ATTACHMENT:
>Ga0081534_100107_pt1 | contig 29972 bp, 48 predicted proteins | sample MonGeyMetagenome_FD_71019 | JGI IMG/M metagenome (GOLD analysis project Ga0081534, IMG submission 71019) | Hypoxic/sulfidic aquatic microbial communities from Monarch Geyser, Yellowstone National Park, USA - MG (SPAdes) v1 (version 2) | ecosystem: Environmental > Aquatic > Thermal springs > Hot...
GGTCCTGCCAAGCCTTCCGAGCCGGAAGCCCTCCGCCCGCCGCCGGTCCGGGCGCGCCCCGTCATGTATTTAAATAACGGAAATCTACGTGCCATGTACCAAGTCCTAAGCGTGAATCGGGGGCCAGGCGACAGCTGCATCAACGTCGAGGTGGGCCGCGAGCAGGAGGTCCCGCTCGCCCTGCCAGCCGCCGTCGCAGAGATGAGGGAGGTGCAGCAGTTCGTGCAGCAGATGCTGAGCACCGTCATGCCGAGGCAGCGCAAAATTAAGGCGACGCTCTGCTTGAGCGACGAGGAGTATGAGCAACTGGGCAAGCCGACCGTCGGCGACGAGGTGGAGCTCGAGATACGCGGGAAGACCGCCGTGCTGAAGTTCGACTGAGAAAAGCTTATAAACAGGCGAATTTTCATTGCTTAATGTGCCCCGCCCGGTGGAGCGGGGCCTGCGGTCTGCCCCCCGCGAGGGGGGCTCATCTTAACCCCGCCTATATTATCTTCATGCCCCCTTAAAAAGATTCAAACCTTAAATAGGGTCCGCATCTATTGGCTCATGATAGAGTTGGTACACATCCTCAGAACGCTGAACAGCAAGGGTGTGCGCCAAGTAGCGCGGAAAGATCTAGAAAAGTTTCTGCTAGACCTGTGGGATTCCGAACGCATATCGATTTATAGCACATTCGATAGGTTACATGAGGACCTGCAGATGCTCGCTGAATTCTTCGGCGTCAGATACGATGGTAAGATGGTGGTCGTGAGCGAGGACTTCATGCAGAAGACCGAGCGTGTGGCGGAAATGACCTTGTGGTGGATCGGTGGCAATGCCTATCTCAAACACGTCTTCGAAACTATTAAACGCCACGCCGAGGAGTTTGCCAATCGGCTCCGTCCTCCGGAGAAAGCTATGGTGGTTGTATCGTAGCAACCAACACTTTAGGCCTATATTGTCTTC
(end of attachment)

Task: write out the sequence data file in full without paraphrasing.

>Ga0081534_100107_pt1 | contig 29972 bp, 48 predicted proteins | sample MonGeyMetagenome_FD_71019 | JGI IMG/M metagenome (GOLD analysis project Ga0081534, IMG submission 71019) | Hypoxic/sulfidic aquatic microbial communities from Monarch Geyser, Yellowstone National Park, USA - MG (SPAdes) v1 (version 2) | ecosystem: Environmental > Aquatic > Thermal springs > Hot...
GGTCCTGCCAAGCCTTCCGAGCCGGAAGCCCTCCGCCCGCCGCCGGTCCGGGCGCGCCCCGTCATGTATTTAAATAACGGAAATCTACGTGCCATGTACCAAGTCCTAAGCGTGAATCGGGGGCCAGGCGACAGCTGCATCAACGTCGAGGTGGGCCGCGAGCAGGAGGTCCCGCTCGCCCTGCCAGCCGCCGTCGCAGAGATGAGGGAGGTGCAGCAGTTCGTGCAGCAGATGCTGAGCACCGTCATGCCGAGGCAGCGCAAAATTAAGGCGACGCTCTGCTTGAGCGACGAGGAGTATGAGCAACTGGGCAAGCCGACCGTCGGCGACGAGGTGGAGCTCGAGATACGCGGGAAGACCGCCGTGCTGAAGTTCGACTGAGAAAAGCTTATAAACAGGCGAATTTTCATTGCTTAATGTGCCCCGCCCGGTGGAGCGGGGCCTGCGGTCTGCCCCCCGCGAGGGGGGCTCATCTTAACCCCGCCTATATTATCTTCATGCCCCCTTAAAAAGATTCAAACCTTAAATAGGGTCCGCATCTATTGGCTCATGATAGAGTTGGTACACATCCTCAGAACGCTGAACAGCAAGGGTGTGCGCCAAGTAGCGCGGAAAGATCTAGAAAAGTTTCTGCTAGACCTGTGGGATTCCGAACGCATATCGATTTATAGCACATTCGATAGGTTACATGAGGACCTGCAGATGCTCGCTGAATTCTTCGGCGTCAGATACGATGGTAAGATGGTGGTCGTGAGCGAGGACTTCATGCAGAAGACCGAGCGTGTGGCGGAAATGACCTTGTGGTGGATCGGTGGCAATGCCTATCTCAAACACGTCTTCGAAACTATTAAACGCCACGCCGAGGAGTTTGCCAATCGGCTCCGTCCTCCGGAGAAAGCTATGGTGGTTGTATCGTAGCAACCAACACTTTAGGCCTATATTGTCTTC